The feature debut of writers/directors Aharon Keshales and Navot Papushado, and one of the first genre films ever to emerge from Israel, Rabies opens with a scene that promises familiar slasher business, before more or less forgetting all about its rapist/killer-on-the-loose and shifting its focus to a Coens-style ensemble clusterfuck of missteps, misunderstandings and misdemeanours. Apart from the nocturnal prologue, these all take place in broad daylight, in a small strip of woodland that becomes both a Bermuda triangle and a microcosm of Israel’s complex social and political landscape – a veritable minefield where the twinned senses of entitlement and entrapment have produced a treacherous environment best trodden very carefully. Anyone who has seen this will have very high expectations indeed for the same filmmakers’ FF2013 closer Big Bad Wolves.
While probably the least known of all the titles listed here, Inoue Yasuo’s The Neighbour No. 13 certainly earns its place amongst the most striking and uncompromising genre films of the last decade. Based on Inoue Santa’s manga Rinjin 13-gô, it is the Jekyll-and-Hyde story of Juzo (Oguri Shun), a down-trodden construction worker who unleashes his mute, id-like alter ego No. 13 (Nakamura Shido) upon realising that his tenement block neighbour (Hirofumi Arai), now married with a young son, is the same person who once viciously bullied him in school. A delirious mindmelt of avoidable abuse and abject consequence, the film’s psychological intensity and unflinching aggression are delivered in a package of jarringly hallucinatory visuals – including a memorable slamdance between the naked Juzo and No. 13 in an isolated bunker beyond space and time.
As Mary Mason (Katharine Isabelle) abandons her medical studies to become an in-demand surgeon for the underground body modification community, she carries out a cool vengeance upon the male medical instructor who abused her. Yet if rape-revenge forms the basic contours of Jen and Sylvia Soska’s dark yet dazzling film, there is far more concern here to contrast America’s economically stratified, misogynistic mainstream with the more accepting margins in which the filmmaking twins themselves have been able to thrive. Caught between these two worlds, Mary becomes a kind of Frankenstein’s monster whose scars and sutures eventually show. The results are a surgical strike against the American dream itself, as well as a Lynchian portrait of a woman in trouble.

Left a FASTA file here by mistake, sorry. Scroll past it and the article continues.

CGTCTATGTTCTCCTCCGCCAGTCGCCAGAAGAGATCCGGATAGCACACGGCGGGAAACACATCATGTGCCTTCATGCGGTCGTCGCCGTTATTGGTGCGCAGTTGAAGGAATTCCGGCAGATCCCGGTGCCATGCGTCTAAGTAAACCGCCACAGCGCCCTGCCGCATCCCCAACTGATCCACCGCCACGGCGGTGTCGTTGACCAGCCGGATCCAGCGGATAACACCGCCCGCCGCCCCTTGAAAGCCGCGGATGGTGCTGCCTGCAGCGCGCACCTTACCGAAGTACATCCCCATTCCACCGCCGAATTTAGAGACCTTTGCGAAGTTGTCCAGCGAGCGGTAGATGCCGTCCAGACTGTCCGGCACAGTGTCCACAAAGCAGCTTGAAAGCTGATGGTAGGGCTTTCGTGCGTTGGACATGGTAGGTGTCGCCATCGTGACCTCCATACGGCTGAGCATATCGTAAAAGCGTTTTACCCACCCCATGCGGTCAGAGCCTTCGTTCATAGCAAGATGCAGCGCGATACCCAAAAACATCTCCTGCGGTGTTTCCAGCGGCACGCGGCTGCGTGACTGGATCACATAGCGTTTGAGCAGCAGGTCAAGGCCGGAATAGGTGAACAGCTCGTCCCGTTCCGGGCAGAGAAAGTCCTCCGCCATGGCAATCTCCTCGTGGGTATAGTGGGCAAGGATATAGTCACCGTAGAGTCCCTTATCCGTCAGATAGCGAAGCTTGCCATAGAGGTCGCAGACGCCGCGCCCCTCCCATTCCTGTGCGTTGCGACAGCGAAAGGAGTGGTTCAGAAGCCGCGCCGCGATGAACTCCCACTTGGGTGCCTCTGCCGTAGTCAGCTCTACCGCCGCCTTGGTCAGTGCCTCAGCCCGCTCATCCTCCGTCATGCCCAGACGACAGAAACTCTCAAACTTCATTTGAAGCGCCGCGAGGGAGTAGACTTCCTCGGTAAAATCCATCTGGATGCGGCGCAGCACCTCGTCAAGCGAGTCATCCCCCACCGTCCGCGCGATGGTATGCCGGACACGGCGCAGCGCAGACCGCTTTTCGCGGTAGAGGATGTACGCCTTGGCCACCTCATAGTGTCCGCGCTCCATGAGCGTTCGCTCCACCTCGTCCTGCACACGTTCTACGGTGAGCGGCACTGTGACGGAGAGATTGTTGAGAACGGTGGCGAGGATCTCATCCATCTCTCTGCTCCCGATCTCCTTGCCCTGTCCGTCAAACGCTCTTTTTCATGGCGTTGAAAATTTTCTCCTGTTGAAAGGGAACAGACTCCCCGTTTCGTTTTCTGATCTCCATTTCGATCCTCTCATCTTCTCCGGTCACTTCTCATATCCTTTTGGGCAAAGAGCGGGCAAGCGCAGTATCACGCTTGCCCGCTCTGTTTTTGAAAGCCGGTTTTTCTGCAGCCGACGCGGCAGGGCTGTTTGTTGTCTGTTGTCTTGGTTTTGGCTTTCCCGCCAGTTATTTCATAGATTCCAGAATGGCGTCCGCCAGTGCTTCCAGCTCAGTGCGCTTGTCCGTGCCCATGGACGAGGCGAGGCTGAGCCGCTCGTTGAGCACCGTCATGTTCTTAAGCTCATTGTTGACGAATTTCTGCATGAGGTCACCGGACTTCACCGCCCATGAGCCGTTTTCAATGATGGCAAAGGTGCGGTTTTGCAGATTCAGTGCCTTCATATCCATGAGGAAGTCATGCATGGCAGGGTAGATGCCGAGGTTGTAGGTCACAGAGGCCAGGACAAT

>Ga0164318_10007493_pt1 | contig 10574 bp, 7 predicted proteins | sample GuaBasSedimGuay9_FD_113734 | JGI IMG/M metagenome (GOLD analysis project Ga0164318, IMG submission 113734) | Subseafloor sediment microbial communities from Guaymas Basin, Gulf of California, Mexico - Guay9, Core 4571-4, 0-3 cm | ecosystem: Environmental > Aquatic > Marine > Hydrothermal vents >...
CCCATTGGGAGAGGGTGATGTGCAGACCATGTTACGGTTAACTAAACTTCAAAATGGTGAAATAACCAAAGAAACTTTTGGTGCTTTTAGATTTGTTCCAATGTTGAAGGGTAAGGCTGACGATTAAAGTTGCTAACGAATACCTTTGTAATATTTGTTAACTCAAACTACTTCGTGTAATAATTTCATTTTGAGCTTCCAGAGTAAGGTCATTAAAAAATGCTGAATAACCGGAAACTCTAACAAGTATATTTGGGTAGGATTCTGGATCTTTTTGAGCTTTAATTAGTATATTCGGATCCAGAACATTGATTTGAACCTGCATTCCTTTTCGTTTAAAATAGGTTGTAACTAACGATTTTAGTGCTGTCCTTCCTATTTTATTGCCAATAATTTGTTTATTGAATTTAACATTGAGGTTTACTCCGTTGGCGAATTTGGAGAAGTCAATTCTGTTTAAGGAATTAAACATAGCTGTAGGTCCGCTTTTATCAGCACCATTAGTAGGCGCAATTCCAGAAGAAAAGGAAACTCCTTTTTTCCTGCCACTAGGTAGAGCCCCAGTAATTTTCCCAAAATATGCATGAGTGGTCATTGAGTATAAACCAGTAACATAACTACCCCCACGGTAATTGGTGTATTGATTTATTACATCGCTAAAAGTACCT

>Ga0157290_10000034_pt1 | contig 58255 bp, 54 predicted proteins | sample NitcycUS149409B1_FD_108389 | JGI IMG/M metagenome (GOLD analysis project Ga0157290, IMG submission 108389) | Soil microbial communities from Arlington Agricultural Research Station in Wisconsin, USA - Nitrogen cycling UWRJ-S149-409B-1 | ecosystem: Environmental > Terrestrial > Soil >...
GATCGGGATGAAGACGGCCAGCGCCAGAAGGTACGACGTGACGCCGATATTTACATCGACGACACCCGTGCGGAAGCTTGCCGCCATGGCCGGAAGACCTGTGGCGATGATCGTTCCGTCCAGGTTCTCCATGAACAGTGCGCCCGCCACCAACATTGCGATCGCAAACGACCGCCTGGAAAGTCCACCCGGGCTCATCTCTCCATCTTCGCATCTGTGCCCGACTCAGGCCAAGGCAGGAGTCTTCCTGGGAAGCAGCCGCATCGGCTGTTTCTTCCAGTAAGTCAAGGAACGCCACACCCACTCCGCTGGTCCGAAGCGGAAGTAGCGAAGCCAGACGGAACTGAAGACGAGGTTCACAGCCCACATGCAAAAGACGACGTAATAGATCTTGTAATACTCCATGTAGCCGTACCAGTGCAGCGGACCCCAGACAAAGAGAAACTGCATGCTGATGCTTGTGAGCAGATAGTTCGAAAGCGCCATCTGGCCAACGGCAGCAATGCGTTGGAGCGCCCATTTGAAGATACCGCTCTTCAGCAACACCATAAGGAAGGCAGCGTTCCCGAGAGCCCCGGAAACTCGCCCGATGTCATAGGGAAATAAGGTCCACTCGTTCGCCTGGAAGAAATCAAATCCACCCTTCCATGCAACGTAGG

Nakata Hideo will perhaps always be best known for the foundational J-horror Ringu (1998), but his Dark Water is better. After winning a bitter custody battle, Yoshimi (Kuroki Hitomi) moves into an apartment building with her six-year-old daughter Ikuko (Kanno Rio), and as she slowly unravels before the clashing demands of work and single motherhood, a ghostly girl begins haunting the dank building, bringing Yoshimi’s unhappy memories of her own childhood flooding back. This serious, sombre examination of a woman on the verge of a nervous breakdown and the tradition of abandonment that she has both inherited and will herself pass on, Dark Water is full of aqueous apparitions, allowing its creepy atmospherics to drip with a deep, dark sadness.
It is October 1981 in icy Stockholm, and the news reports of a Soviet breach of Sweden’s borders form the background of another Cold War in which meek, disturbed young Oskar (Kåre Hedebrandt) fantasises acts of violent vengeance against his bullying tormentors. As if on cue, Eli (Lena Landersson) moves into the nextdoor apartment with an older guardian – and these two lonely children form a friendship even as the neighbourhood is struck with a series of bizarre murders. Adapted by John Ajvide Lindqvist from his own novel, Tomas Alfredson’s moody, lyrical chiller came as a welcome antidote to the tween superficialities of Twilight (released in the same year), bringing artful psychological subtlety to its pre-adolescent angst.